Hyponatremia is most often seen in endurance athletes who eat a large amount of fresh food, eat a diet with very low sodium content, and drink water excessively during exercise. Even the excessive drinking of a sports drink can cause hyponatremia because it’s too much volume of fluid; so, one of the challenges is to get endurance athletes to back off on the fluid, particularly if they’re relatively slow runners.

Say, for example, you’re going to run your first marathon, which you’ve anticipated to be four to five hours. You may not want to drink at every aid station because you could actually overdrink. 

This condition of hyponatremia can cause the brain to swell. It’s characterized by lethargy, lack of energy or enthusiasm, and confusion. In fact, there have been reports of college fraternities hazing with water because people react as if they’d had too much alcohol. Muscle twitching, seizures, coma, and eventually death can occur with hyponatremia. 

“One of the guys that I work with is a medical director for the Houston marathon,” Professor Anding said. “The first year of the Houston marathon, we actually had to admit four women for hyponatremia. They overdrank on the course.”

Risk Factors

One of the main risk factors for hyponatremia in endurance athletes is being female. Often, women avoid sports drinks because they believe these drinks are unhealthy, and they drink a lot of water because they don’t want to get dehydrated.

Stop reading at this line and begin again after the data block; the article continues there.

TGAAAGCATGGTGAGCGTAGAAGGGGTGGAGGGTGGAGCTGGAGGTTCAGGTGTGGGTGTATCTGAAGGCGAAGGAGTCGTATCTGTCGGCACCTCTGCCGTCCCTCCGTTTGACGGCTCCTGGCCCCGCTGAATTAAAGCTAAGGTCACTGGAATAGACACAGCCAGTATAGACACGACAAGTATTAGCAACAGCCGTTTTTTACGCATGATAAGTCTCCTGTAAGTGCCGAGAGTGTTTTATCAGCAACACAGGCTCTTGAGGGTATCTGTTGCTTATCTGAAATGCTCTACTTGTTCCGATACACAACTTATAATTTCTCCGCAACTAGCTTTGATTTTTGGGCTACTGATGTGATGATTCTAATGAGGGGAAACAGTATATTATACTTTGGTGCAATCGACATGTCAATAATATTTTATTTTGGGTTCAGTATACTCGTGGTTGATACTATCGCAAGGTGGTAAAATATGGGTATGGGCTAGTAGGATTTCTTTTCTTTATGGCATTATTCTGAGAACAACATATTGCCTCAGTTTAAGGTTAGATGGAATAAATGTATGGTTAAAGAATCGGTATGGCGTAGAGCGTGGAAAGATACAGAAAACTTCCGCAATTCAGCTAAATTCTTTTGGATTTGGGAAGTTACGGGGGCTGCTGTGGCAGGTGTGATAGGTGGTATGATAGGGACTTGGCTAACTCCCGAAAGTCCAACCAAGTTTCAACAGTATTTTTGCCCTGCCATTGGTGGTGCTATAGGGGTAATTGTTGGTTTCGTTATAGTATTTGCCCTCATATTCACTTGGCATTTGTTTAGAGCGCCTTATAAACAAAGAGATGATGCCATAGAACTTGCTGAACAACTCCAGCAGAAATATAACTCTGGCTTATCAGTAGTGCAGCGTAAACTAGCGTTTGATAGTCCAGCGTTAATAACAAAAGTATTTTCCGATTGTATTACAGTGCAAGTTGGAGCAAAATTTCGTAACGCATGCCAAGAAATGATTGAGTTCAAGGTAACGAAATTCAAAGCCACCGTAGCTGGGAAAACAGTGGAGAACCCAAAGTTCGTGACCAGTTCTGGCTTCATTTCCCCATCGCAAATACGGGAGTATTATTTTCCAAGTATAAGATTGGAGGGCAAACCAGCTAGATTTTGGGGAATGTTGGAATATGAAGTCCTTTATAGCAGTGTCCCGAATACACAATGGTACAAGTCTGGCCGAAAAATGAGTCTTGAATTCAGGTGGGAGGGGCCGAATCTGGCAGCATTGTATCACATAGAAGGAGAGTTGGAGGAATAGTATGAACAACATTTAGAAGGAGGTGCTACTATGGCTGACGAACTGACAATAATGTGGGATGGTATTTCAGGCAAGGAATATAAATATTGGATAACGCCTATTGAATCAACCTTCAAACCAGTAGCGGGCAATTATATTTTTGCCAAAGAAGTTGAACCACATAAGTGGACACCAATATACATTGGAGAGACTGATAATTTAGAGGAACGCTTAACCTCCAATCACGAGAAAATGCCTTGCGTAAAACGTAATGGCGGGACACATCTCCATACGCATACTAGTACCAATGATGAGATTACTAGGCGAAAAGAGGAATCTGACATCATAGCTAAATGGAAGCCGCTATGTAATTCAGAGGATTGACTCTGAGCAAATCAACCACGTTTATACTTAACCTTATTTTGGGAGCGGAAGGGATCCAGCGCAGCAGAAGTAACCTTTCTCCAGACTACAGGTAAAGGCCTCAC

While this might seem like a good plan on the surface, overconsumption of water can lead to deficiency because water doesn’t have natural sodium in it. The overuse of non-steroidal anti-inflammatory drugs through some complex physiology can also increase your risk of hyponatremia.

Professor Anding recommends that you calculate your fluid losses during exercise. If you’re running a marathon, you should lose weight. A marathon is over 26 miles, and for every mile you run, you burn about 100 calories, so you should lose some actual body weight in a marathon. 

Before running a marathon, if you are weighing in at 120 pounds and you’re ending the marathon at 120 pounds, chances are that you overdrank. The worst case scenario is that you start out at 120 pounds and finish the marathon at 125 pounds. In this case, you run a strong risk of becoming hyponatremic due to excess water intake.

While it’s important to avoid sodium deficiency, many Americans are at risk for excess sodium, as you’ll learn in tomorrow’s article.

This article was edited by Kate Findley, Writer for The Great Courses Daily, and proofread by Angela Shoemaker, Proofreader and Copy Editor for The Great Courses Daily.

Professor Roberta H. Anding is a registered dietitian and Director of Sports Nutrition and a clinical dietitian at Baylor College of Medicine and Texas Children’s Hospital. She also teaches and lectures in the Baylor College of Medicine’s Department of Pediatrics, Section of Adolescent Medicine and Sports Medicine, and in the Department of Kinesiology at Rice University.

About Kate Findley 408 Articles
Kate is a writer, novelist, and blogger living in Los Angeles. She has been writing for The Great Courses since 2017. It incorporates her two favorite things: writing and learning.